NT Textual Variations and Why They’re Not a Big Deal

Matthew Fragment

Fragment of the Gospel According to Matthew (original autograph: ~60-70 A.D.); This is a copy dating to ~250 A.D. (Wikimedia Commons)

In a 2013 article entitled, Is the New Testament Text Reliable?, Greg Koukl tacked the old assertion that the New Testament has been copied and recopied so many times over the ages that today, we can’t even know what the original texts said.  To kick off that article, Koukl used a great example of how this meme continues to be perpetuated:

In the spring of 1989 syndicated talk show host Larry King interviewed Shirley MacLaine on the New Age. When a Christian caller contested her view with an appeal to the New Testament, MacLaine brushed him off with the objection that the Bible has been changed and translated so many times over the last 2000 years that it’s impossible to have any confidence in its accuracy. King was quick to endorse her “facts.” “Everyone knows that,” he grunted.

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How and When the New Testament Was Written

Papyrus 46, an ancient fragment of a copy of Paul's 2nd letter to the Corinthian church, likely dating to 175-225 A.D.

Papyrus 46, an ancient fragment of a copy of Paul’s 2nd letter to the Corinthian church, likely dating to 175-225 A.D.

Christianity is unique among world religions because it is so firmly rooted in history.  Its sacred documents, collected within the New Testament (NT), are not simply the writings of a single person, nor are they just “pronouncements of divine wisdom” devoid of any historical context.  Rather, the books of the New Testament are incredibly important historical documents.

They bring to us information about various peoples and societies, governments, laws, events, political conditions, and daily life during the first century.  As historical documents, their accuracy can be judged against other sources from the same time period.  The NT documents have been more closely scrutinized than any others in history and, contrary to some critics, they actually have a great track record for accuracy.  Numerous times, critical scholars have declared them to be in error, only to be proven wrong by subsequent archeological or documentary finds.

But how did we get these documents?  Continue reading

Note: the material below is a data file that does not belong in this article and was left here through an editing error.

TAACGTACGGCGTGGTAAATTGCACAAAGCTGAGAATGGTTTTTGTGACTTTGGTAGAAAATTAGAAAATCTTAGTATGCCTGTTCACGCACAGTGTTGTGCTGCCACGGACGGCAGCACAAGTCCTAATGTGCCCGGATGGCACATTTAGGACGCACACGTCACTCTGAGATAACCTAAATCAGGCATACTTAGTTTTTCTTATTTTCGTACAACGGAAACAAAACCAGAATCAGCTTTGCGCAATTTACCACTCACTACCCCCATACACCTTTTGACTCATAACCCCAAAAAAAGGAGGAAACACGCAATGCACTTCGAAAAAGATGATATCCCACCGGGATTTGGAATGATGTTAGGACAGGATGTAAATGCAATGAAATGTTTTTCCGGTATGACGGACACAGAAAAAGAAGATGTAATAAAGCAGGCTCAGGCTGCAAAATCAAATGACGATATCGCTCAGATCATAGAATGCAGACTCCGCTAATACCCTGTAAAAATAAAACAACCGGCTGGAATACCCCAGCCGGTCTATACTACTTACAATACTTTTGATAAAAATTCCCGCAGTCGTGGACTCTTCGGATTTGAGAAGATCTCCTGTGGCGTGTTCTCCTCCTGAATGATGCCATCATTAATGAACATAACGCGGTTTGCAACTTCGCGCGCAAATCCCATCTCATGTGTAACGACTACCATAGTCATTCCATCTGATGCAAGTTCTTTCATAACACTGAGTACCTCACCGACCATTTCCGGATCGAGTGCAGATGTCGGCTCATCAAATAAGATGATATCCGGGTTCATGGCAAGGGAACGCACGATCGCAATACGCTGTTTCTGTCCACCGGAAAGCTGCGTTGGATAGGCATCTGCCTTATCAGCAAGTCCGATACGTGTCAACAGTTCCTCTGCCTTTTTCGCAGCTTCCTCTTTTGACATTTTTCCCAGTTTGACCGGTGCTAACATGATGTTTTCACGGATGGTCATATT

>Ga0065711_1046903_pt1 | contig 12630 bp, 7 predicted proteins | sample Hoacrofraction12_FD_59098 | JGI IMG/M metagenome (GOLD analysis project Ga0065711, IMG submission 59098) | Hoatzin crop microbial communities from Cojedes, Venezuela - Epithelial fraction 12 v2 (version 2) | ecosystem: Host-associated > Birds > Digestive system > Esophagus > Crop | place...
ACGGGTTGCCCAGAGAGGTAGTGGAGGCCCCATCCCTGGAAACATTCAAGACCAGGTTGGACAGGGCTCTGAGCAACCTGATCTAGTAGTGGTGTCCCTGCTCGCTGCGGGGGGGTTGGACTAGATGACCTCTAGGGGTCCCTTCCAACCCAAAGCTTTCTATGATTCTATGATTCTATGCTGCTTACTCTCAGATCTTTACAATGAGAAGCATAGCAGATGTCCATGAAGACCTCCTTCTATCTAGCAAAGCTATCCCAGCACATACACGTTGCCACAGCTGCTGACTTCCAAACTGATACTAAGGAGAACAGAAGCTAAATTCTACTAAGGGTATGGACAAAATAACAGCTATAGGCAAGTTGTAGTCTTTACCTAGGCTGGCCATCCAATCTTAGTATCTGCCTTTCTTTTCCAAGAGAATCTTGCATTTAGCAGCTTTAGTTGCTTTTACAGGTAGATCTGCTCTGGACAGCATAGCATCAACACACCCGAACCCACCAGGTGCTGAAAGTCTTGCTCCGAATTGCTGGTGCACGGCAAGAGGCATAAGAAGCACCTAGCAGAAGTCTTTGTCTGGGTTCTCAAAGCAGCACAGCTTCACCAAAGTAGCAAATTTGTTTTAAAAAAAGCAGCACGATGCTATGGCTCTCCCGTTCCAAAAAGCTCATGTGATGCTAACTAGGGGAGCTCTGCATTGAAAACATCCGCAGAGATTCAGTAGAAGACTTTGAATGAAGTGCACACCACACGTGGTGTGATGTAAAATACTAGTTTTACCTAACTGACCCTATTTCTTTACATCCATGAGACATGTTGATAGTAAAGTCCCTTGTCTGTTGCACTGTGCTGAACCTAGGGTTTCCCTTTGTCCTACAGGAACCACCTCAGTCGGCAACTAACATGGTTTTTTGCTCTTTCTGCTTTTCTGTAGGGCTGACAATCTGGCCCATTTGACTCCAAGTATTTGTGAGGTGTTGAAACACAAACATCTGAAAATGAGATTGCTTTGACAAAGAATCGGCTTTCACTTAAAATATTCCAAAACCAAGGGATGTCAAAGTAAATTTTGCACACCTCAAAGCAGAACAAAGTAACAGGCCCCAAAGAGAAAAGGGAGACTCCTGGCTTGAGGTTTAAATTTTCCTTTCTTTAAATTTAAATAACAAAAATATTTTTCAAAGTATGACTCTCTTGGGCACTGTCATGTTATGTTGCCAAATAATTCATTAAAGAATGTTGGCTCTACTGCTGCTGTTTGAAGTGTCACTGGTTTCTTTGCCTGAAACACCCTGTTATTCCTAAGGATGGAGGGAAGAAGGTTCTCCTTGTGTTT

The Problem That Isn’t

Saint Luke, James Tissot, Brooklyn Museum

Saint Luke by James Tissot, Brooklyn Museum: Luke was the author of the Gospel of Luke, as well as Acts of the Apostles.

Some critics have used the so-called “Synoptic Problem” to cast doubt on the traditional belief that the gospels were actually written by apostles and by close associates of apostles.  They also cite the Synoptic Problem to cast doubt on the reliability of early church historians, such as Papias, Eusebius, Origen, Ireneaus, and others, all of whom attest to the traditionally understood authorship of the gospels.  If the critics are right, then the gospels do not reflect eyewitness testimony regarding the teachings and actions of Jesus.

Any person who is interested in becoming a Christian—or any Christian who wants to defend the faith—needs to understand a few things related to all of this.  Continue reading

How We Got the New Testament


The city of Carthage, now a suburb of Tunis in Tunisia, was the site of the Synod of Carthage in 397 A.D. It was a key city in the Roman Empire at the time.

A favorite charge brought by some “scholars” and atheists is that the New Testament is not reliable because it was assembled hundreds of years after the birth of Christianity at the third Synod of Carthage in 397 AD.   They further claim that by then, politics and power struggles had more to do with the selection of New Testament books than reliable theology.  As such, certain books were “deemed” Holy Scripture and other, more accurate books (e.g. the Gospel of Thomas) were cast away and banned.

Therefore, they assert, Christian practice and doctrine today look very different from the early church and from what Jesus intended.  This claim cuts to the very core of Christianity.  Does the New Testament accurately reflect Jesus’ teachings or is it merely a collection of the most politically expedient books that happened to “win out” at the time?  Let’s take a look. Continue reading

Do Greek Gospels Mean Weak Gospels?

376px-The_Evangelist_Matthew_Inspired_by_an_Angel (2)In a recent post, we explored the origins of the gospels.  These books outlining Jesus’ life, ministry, death, and resurrection, were written relatively soon after his crucifixion and, evidence indicates, are basically first- and second-hand accounts.  The gospels of Matthew and John were written by two of Jesus’ original disciples, at least according to tradition and to early church historians.

Recently, while on a trip across the country, I was reading a book that repeated a common argument against the gospels being eyewitness accounts.  Continue reading